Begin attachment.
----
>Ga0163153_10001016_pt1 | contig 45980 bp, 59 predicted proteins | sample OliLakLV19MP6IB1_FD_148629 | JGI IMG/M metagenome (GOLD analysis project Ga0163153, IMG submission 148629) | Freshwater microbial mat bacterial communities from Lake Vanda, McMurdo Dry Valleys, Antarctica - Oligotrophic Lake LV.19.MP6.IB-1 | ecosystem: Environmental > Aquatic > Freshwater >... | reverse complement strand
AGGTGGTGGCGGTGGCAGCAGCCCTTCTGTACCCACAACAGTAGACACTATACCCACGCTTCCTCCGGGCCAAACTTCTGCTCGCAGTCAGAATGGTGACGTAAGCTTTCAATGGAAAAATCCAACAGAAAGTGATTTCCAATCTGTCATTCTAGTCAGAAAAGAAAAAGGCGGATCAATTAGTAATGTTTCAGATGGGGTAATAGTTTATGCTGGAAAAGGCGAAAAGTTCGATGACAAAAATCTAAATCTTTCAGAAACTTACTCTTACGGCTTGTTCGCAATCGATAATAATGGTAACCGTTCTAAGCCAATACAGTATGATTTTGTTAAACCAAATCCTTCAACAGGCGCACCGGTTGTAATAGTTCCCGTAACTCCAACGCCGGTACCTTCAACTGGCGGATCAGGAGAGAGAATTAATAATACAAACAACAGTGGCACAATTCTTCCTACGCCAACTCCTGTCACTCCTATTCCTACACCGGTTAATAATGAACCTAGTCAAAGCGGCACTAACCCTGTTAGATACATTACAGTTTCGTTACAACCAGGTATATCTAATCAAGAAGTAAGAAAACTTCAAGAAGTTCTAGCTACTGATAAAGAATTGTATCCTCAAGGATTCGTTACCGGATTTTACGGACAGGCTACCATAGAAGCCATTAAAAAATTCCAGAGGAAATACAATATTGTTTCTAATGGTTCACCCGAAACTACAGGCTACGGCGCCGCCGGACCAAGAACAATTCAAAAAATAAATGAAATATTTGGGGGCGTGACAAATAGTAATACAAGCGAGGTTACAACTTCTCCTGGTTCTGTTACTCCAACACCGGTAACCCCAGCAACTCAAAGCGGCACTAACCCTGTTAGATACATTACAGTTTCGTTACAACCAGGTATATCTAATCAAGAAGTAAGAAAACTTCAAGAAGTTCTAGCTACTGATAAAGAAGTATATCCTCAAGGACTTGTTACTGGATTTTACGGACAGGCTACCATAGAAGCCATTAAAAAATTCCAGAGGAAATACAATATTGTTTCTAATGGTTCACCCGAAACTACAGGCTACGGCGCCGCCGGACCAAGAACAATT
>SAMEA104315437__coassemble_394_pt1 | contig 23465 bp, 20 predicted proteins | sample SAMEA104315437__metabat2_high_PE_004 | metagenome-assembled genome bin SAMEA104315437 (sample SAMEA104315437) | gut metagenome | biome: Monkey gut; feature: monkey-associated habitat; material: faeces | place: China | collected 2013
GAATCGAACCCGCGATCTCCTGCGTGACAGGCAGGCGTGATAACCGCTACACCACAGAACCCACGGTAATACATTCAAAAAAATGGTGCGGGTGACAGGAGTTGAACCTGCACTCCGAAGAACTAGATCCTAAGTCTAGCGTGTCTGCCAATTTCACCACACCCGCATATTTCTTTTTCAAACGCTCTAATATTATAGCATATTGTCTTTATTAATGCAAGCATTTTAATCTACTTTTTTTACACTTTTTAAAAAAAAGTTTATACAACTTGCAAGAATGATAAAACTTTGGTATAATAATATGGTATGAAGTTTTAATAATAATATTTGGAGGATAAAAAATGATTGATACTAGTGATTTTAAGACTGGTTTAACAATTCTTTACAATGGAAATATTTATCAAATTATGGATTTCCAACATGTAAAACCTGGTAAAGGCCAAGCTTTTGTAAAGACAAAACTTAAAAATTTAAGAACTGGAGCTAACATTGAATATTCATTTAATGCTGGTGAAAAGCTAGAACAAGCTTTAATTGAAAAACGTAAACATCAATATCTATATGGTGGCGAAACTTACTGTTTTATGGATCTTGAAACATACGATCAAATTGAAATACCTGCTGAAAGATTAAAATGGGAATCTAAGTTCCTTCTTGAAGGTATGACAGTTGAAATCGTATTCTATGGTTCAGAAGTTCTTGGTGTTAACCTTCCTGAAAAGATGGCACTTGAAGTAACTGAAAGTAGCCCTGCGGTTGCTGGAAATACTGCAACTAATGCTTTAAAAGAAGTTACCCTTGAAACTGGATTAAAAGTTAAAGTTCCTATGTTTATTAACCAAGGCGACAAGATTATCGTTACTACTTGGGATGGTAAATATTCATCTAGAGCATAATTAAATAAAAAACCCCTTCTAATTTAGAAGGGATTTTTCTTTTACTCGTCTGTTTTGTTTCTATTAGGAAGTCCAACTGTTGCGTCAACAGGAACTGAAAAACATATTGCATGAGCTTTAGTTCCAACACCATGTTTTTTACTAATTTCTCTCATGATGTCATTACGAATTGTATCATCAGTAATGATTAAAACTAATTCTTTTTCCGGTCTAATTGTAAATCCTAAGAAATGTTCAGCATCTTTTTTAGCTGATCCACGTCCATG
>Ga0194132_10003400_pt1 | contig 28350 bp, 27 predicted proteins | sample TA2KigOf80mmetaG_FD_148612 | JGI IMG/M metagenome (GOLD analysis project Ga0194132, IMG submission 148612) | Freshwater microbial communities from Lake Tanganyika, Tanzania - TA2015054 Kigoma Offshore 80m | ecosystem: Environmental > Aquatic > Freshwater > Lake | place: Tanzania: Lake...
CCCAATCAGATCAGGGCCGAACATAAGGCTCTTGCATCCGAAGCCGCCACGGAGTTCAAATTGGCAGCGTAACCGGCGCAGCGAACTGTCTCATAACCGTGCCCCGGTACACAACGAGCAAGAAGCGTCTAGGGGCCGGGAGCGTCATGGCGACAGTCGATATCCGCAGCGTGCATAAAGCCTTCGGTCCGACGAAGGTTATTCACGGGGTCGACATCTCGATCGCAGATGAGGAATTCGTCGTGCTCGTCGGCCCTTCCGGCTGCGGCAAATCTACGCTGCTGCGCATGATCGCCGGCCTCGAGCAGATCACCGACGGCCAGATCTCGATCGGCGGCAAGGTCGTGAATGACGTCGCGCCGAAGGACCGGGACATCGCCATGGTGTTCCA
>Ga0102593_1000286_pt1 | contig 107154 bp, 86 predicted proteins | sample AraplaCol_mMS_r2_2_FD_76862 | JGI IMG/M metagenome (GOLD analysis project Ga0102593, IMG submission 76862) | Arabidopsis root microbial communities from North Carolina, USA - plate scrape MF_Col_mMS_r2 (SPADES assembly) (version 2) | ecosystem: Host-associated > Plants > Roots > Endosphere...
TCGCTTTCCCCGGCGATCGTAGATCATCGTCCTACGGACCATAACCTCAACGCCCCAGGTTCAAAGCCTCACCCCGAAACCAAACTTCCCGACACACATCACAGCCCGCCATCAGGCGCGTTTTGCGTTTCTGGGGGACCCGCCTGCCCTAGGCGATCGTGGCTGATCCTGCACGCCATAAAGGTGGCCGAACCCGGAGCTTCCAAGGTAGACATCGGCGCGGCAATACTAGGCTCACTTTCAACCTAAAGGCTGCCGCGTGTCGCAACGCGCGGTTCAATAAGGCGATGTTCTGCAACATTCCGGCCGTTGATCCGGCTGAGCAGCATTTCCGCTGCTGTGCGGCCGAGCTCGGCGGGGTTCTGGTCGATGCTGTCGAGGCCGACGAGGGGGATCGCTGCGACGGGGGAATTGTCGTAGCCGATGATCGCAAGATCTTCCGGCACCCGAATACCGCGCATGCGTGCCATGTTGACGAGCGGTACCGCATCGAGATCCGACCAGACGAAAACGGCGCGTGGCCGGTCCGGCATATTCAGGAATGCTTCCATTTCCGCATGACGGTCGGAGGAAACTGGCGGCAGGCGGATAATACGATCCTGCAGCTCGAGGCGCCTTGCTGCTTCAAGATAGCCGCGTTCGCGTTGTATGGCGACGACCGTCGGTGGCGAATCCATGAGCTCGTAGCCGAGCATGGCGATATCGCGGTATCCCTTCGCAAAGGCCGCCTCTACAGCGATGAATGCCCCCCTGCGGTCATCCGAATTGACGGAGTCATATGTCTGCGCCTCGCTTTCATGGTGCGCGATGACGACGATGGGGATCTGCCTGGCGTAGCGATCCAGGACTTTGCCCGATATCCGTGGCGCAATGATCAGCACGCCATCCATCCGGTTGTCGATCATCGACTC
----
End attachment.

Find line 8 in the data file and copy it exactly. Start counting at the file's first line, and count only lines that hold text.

TCGCTTTCCCCGGCGATCGTAGATCATCGTCCTACGGACCATAACCTCAACGCCCCAGGTTCAAAGCCTCACCCCGAAACCAAACTTCCCGACACACATCACAGCCCGCCATCAGGCGCGTTTTGCGTTTCTGGGGGACCCGCCTGCCCTAGGCGATCGTGGCTGATCCTGCACGCCATAAAGGTGGCCGAACCCGGAGCTTCCAAGGTAGACATCGGCGCGGCAATACTAGGCTCACTTTCAACCTAAAGGCTGCCGCGTGTCGCAACGCGCGGTTCAATAAGGCGATGTTCTGCAACATTCCGGCCGTTGATCCGGCTGAGCAGCATTTCCGCTGCTGTGCGGCCGAGCTCGGCGGGGTTCTGGTCGATGCTGTCGAGGCCGACGAGGGGGATCGCTGCGACGGGGGAATTGTCGTAGCCGATGATCGCAAGATCTTCCGGCACCCGAATACCGCGCATGCGTGCCATGTTGACGAGCGGTACCGCATCGAGATCCGACCAGACGAAAACGGCGCGTGGCCGGTCCGGCATATTCAGGAATGCTTCCATTTCCGCATGACGGTCGGAGGAAACTGGCGGCAGGCGGATAATACGATCCTGCAGCTCGAGGCGCCTTGCTGCTTCAAGATAGCCGCGTTCGCGTTGTATGGCGACGACCGTCGGTGGCGAATCCATGAGCTCGTAGCCGAGCATGGCGATATCGCGGTATCCCTTCGCAAAGGCCGCCTCTACAGCGATGAATGCCCCCCTGCGGTCATCCGAATTGACGGAGTCATATGTCTGCGCCTCGCTTTCATGGTGCGCGATGACGACGATGGGGATCTGCCTGGCGTAGCGATCCAGGACTTTGCCCGATATCCGTGGCGCAATGATCAGCACGCCATCCATCCGGTTGTCGATCATCGACTC